May 7, 2018 2:45 pm
Updated: May 7, 2018 2:48 pm

Reality check: Anti-Conservative ads and ‘health-care cuts’

Ontario PC Leader Doug Ford waves a copy of the Provincial Budget as he takes questions from journalists, during a pre-budget lock-up, as the Ontario Provincial Government prepares to deliver its 2018 Budget , at the Queens Park Legislature in Toronto, on Wednesday,March 28, 2018.

THE CANADIAN PRESS/Chris Young
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“(Conservatives) cut $36 billion from health care. Do you really believe Ford won’t cut your health care? Stop Doug Ford from gutting your health care.”

A recent third-party ad circulating on Twitter has sparked a bit of outrage in political circles — not because it attacks the Ontario Progressive Conservative leader running for election, but for its claim about supposed federal health care cuts under ex-prime minister Stephen Harper.

READ MORE: How each provincial party leader will handle Ontario’s corporate tax rate


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The group behind the ad is Working Ontario Women (WOW), which self-describes as an independent, non-partisan organization that “fights to change women’s lives for the better.” The group’s website lists women’s health and other health-care issues, like the right to choose and pharma care, among the list of causes it advances and says it is “supported by organized labour and women’s activists groups.”

WOW was founded in the aftermath of the 2016 U.S. presidential election and is reportedly financed by the Service Employees International Union, which has ties to the Ontario Liberal party.

The ad, tweeted on April 23, picked up negative attention on social media over the weekend as Ontario gears up for the writ to drop this Wednesday.

On health care, Ford has so far pledged to cut wait times in Ontario hospitals and throw $1.9 billion over the next decade towards mental health and supports for people with addictions. Both promises mirror commitments made by former party leader Patrick Brown in his platform — titled the People’s Guarantee.

READ MORE: Ontario PCs promise $1.9 billion for mental health care over decade if elected

Is the figure in the ad accurate?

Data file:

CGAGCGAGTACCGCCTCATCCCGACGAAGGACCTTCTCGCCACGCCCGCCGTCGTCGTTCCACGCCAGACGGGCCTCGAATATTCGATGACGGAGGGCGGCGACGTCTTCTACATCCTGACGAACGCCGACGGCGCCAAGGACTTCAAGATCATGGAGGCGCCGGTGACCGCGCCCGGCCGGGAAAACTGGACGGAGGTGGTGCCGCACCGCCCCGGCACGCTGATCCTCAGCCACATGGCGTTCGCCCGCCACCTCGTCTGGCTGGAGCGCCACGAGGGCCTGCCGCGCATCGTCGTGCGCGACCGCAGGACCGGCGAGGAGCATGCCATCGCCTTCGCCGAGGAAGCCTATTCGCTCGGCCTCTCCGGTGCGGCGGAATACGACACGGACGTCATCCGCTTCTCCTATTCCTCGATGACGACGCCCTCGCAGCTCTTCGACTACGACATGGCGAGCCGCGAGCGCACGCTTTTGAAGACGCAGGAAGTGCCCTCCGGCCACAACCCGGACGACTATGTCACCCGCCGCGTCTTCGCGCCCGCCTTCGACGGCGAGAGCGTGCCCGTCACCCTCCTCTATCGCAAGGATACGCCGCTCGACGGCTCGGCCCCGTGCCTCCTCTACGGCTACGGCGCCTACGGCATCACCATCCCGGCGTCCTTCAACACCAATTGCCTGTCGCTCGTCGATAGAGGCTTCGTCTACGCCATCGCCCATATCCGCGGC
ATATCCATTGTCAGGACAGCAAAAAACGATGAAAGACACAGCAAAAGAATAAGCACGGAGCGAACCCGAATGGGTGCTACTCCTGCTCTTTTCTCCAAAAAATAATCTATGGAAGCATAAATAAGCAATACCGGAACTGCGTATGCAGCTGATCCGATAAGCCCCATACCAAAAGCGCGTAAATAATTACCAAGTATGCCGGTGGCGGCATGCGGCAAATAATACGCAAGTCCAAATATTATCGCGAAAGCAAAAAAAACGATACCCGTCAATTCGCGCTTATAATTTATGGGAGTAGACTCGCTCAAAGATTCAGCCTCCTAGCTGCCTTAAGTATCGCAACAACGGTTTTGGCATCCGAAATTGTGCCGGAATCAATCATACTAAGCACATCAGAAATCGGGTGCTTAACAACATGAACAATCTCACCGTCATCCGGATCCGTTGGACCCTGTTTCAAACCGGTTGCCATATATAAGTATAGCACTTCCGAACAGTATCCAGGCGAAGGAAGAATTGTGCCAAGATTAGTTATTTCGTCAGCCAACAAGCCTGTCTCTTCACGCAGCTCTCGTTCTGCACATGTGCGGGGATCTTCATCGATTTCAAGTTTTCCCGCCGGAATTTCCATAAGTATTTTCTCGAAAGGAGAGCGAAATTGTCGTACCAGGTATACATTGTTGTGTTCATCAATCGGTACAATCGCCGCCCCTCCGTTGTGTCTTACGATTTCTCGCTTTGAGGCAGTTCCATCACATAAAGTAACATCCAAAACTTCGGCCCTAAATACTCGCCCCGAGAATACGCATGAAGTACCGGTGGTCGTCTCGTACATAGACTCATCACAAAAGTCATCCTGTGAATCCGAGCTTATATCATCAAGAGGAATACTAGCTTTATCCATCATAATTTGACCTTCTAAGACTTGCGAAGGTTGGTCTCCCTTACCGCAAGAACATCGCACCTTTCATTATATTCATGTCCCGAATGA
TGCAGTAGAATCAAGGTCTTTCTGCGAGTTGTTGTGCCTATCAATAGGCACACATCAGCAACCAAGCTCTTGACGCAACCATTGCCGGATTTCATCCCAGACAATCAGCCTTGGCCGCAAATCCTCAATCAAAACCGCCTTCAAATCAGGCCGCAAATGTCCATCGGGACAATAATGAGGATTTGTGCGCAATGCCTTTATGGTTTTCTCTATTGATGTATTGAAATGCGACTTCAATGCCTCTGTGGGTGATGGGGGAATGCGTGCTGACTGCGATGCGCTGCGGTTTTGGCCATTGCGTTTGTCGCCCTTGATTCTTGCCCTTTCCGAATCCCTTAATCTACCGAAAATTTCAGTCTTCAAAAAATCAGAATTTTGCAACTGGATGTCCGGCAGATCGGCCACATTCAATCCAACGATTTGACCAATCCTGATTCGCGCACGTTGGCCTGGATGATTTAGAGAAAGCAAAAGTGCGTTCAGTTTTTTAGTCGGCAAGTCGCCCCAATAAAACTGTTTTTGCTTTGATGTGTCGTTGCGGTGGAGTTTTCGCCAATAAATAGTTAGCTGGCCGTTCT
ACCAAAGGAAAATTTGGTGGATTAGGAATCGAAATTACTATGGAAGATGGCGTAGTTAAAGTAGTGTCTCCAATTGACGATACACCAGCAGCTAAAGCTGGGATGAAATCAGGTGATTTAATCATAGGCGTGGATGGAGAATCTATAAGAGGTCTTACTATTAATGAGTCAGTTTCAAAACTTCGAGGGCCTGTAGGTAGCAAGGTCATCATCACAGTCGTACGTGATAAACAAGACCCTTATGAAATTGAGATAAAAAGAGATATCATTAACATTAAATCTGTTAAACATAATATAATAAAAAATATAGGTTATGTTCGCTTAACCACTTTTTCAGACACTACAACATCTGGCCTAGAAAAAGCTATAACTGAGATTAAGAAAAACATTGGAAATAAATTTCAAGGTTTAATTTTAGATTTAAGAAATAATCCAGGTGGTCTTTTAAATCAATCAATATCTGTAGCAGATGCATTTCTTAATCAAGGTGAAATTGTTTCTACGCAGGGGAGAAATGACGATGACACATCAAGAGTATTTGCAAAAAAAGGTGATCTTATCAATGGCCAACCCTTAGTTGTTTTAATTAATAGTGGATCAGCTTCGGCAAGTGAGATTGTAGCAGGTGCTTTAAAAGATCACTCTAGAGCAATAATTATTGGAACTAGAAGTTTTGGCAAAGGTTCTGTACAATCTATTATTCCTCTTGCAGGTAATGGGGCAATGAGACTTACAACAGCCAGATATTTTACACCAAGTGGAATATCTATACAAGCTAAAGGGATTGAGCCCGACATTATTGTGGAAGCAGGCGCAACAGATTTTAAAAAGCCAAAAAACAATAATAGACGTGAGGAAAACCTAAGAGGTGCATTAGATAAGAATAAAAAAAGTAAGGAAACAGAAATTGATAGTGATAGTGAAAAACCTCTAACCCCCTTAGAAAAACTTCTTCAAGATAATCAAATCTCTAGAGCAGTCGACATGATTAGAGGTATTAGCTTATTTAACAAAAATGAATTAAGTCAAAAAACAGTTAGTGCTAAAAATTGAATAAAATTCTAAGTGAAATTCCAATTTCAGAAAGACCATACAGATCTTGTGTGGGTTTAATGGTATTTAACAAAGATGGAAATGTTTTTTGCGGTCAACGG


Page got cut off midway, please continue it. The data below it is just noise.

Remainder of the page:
WOW’s ad — and the debate it has provoked — is, in fact, a big, election déjà vu. The “Harper health care cuts” claim is essentially identical to one made in another anti-Conservative ad produced by Engage Canada ahead of the 2015 federal election.

The so-called “cuts” being referred to are in the context of the money the federal government transfers to provinces for health care spending. What Engage Canada — and now Working Ontario Women — are referencing is the rate at which those cash transfers are growing over time.

As Global News analyzed in the wake of the Engage Canada ad, it’s not exactly accurate to equate a reduction in the rate of growth of federal health care transfers to “cuts.” Under the old formula for calculating the transfers, which fell to the former Harper government to renew, transfers got a six per cent bump each year. Under the updated formula, introduced in 2012, transfers would grow by six per cent through the 2016/17 fiscal year, after which they would increase by an amount tied to the growth rate of Canada’s gross domestic product — or, alternatively, by three per cent per year, if the economy performed poorly.

In other words, the transfers would still increase every year — but the rate at which they would was vulnerable to fluctuation.

In the aftermath, the provinces estimated that they would receive $36 billion less under the updated formula over a 10-year period than under the old one — which appears to be where the “$36 billion in health care cuts” originated. Ahead of the 2015 election, that framing was pushed by third-party groups like Engage Canada. The federal New Democrats, under then-leader Tom Mulcair, also used the changes to health care transfer growth rates as a campaign tactic.

READ MORE: Reality check — New anti-Harper health care ad doesn’t tell whole story 

So what’s changed now? Not much, except that WOW’s attack against the Harper government’s track record on health care is being applied to Conservatives at the provincial level.

Like they said then, many politicos, academics and journalists have called out WOW’s ad for being misleading. Some, including a former staffer in Harper’s PMO, went as far as to call it an “outright lie.

WOW spokesperson Megan Lorius defended her organization’s ad in an emailed statement to Global News, but did not respond by time of publication to followup questions about the framing of the ad, the group’s assumption of Ford’s approach to health care based on changes made under the federal Conservative party and WOW’s backing from the Service Employees International Union, whose director of government relations is a past president of the Ontario Liberal party.

READ MORE: Ontario PC leader Doug Ford’s ‘news’ videos echo ones used by Liberals in 2007

“Because Doug Ford refuses to release a detailed plan or take questions from the media, Ontarians can only conclude that he’ll do what Conservatives always do: cut,” wrote Lorius, who said she was not available for comment by phone.

A second ad produced by WOW points to layoffs of registered nurses under the former PC government of Mike Harris. The source of the 6,000 figure is an article published in 1999 by the Canadian Medical Association Journal — and it’s been referenced time and time again by the Ontario Liberals.

WOW has also produced television ads attacking Progressive Conservative policies.

— With files from Leslie Young

© 2018 Global News, a division of Corus Entertainment Inc.

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